Schools superintendent lists staffing, program cuts without an override

At a School Committee public hearing March 21, Superintendent of Schools John Buckey outlined a long list of staffing and program cuts that will be necessary under a reduced services budget if voters don’t approve a Proposition 2 1/2 override.

“No one wants to make these cuts,” Buckey said. “We don’t want to eliminate freshman sports. We don’t want to have a middle school that doesn’t have a librarian. We don’t want to see class sizes increased.”

Buckey presented two budgets for fiscal year 2024. The first is the $44.7 million reduced services plan that includes a 1.8% spending increase, but does not require an override. The second is what Buckey called a “level services” budget of $45.9 million that would save jobs and programs but require an override. The Select Board has agreed to include school funding in its town-wide override request, estimated at $2.5 million.

Without an override, freshman sports will need to be canceled.

Under the reduced services budget, the district would have to eliminate 33 positions across all schools, including several special education staff, and reallocate or reduce another four positions. It would also cut all high school freshman sports along with the librarian position at Veterans Middle School. To see the full list of cuts, click HERE.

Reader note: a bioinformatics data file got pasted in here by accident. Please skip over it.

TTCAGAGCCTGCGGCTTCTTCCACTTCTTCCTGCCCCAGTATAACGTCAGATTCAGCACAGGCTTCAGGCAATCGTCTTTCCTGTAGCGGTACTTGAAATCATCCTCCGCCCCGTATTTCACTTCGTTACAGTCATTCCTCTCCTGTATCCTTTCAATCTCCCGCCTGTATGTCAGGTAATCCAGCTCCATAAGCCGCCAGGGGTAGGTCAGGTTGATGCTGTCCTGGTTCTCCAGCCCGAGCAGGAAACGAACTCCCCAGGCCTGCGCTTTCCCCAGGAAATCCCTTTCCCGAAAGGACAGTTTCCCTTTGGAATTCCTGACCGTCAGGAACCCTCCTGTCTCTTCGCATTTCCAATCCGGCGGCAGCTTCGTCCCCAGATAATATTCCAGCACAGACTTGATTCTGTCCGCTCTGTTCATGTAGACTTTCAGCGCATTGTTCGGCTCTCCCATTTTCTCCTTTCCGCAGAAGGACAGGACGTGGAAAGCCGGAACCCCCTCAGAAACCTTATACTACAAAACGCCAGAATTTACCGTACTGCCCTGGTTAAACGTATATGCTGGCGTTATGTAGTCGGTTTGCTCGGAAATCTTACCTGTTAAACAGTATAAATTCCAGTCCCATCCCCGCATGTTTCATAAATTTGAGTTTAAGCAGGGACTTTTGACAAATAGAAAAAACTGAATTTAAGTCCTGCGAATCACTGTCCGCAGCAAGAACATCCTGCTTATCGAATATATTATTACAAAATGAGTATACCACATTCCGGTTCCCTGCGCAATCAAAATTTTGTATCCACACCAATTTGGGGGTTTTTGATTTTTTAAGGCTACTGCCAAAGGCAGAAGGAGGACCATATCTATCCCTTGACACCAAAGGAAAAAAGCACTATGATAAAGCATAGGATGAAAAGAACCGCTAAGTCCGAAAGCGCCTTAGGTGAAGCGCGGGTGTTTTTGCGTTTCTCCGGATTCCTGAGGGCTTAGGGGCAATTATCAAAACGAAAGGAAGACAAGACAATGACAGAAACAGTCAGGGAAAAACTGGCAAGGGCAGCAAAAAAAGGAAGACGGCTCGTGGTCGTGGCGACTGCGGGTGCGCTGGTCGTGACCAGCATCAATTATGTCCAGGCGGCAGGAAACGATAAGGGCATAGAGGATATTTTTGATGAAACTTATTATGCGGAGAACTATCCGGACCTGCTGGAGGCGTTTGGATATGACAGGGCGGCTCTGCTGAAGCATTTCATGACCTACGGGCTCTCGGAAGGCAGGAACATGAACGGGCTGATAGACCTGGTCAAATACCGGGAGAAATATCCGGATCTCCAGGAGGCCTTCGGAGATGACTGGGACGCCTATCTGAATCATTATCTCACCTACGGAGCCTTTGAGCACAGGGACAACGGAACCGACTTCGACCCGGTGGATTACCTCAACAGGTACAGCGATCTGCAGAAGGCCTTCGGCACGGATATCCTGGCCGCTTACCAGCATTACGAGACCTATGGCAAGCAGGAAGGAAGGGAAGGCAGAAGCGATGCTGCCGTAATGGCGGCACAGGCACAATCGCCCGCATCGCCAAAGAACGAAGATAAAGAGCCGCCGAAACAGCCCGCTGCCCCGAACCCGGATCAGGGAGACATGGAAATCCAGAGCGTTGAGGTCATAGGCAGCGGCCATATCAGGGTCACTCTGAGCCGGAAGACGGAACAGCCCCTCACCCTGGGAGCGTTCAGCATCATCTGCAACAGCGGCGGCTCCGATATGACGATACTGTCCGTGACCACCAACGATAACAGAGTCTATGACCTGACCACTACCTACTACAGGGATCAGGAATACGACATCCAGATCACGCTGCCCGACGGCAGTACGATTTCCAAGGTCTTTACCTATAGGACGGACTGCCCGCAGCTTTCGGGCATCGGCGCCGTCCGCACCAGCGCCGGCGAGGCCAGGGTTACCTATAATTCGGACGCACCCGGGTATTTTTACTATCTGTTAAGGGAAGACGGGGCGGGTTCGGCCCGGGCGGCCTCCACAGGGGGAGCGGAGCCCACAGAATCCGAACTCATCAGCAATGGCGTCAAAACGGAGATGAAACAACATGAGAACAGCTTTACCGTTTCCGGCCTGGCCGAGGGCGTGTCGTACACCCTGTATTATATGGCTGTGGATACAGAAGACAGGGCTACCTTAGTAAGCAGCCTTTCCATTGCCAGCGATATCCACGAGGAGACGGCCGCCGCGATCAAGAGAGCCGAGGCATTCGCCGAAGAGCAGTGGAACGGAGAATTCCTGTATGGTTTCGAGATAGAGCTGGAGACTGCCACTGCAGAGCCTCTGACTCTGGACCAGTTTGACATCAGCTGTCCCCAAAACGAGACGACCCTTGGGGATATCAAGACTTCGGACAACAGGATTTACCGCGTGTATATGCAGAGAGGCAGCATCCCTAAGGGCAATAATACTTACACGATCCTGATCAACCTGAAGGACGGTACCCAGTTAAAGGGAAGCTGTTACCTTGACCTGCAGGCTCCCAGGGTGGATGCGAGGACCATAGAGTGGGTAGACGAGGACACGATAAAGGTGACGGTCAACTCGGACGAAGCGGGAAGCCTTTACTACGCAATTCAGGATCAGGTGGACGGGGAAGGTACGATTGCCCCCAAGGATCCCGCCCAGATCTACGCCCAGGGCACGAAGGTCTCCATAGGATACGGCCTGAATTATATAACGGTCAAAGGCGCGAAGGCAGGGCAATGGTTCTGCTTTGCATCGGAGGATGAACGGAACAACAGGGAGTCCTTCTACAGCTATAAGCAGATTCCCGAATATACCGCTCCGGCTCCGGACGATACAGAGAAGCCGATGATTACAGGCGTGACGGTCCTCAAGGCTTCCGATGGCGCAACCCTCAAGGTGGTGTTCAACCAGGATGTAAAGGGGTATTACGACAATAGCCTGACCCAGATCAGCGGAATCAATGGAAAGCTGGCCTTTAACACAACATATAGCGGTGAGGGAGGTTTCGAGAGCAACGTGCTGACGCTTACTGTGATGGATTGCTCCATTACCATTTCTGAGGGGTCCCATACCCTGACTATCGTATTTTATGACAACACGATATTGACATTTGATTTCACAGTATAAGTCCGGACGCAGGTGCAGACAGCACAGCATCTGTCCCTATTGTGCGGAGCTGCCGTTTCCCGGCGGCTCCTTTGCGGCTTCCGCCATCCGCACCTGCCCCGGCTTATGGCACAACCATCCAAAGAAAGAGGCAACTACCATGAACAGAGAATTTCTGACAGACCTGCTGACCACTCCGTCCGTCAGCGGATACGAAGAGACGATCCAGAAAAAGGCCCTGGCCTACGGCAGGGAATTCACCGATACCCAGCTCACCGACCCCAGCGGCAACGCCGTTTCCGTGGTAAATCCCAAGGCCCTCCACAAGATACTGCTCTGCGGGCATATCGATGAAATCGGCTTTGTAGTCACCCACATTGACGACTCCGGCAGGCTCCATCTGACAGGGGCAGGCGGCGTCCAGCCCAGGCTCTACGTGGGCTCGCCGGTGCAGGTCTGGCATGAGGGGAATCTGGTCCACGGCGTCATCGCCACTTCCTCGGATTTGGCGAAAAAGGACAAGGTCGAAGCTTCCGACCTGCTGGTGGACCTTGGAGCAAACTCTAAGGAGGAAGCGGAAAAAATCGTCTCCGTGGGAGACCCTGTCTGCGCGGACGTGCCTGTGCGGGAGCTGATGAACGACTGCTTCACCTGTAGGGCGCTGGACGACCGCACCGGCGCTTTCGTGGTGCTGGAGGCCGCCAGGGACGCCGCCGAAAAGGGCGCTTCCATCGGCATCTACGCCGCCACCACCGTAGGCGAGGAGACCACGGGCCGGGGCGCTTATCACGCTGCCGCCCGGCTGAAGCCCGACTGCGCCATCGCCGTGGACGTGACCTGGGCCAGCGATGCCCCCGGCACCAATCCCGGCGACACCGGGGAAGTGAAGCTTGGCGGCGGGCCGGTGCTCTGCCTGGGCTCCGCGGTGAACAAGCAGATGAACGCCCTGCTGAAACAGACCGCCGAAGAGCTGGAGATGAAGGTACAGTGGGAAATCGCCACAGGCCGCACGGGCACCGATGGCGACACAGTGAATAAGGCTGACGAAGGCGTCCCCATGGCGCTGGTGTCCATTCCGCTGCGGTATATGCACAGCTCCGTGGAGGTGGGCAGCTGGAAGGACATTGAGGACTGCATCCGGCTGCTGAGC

“I want to make it abundantly clear that I 100% support the ask for our level-funded budget,” said School Commmittee Chair Sarah Fox. “I cannot fathom the results of not having level funding.”

Parents weighed in at the meeting, mostly supporting the level0funded plan.

“It’s heartbreaking that there’s even an option that it could be less than that,” said Catherine Martin. “My freshman’s world culture textbook is from 1996. We need curriculum updates.”

Samantha Rosato added, “I’ve had a student in the district since 2009. I’m gutted that Vets might lose a librarian. Our students and staff were asked to make so many sacrifices during COVID, I don’t think like they should be asked to give up anything else.”

Dan Albert asked why the cuts don’t include the superintendent’s office itself. 

“I’ve seen a lot of scary things,” he said. “I didn’t hear anything about the central office. One of the most obvious solutions is to eliminate the superintendent and consolidate with Swampscott. I would certainly like to hear how we’re going to gut the central office before we’re going to gut the teaching staff.”

Buckey shared what he called “good news” that Town Administrator Thatcher Kezer will schedule a hearing to request that $350,000 in ARPA funds (federal money for COVID recovery efforts) go to the schools for textbooks, SMART panels, software and more. The hearing would be before the town’s ARPA Committee, which decides how and where to allocate those dollars.

The town was awarded $6 million in ARPA funds. School Committee member Alison Taylor and several parents wondered why the schools have only received about 8% of those, even though the schools make up 50% of the town budget. To date, the town has given the schools $475,000 in ARPA funds, Buckey said.

“If we think we need more, then we should go for it, request it and get the public behind it,” Martin said.

Voters will get their say on the override request at Town Meeting May 1. If the override passes by a two-thirds vote, it will need to be approved in a town election on June 20. 

Additional $$$ for capital projects

Buckey also announced that “just today at the 11th hour, I met with Thatcher and the town has agreed to fund our capital requests.”  The district asked for $234,000 to pay for capital projects including resurfacing playgrounds, updating exterior lighting, gym padding and a new school bus.

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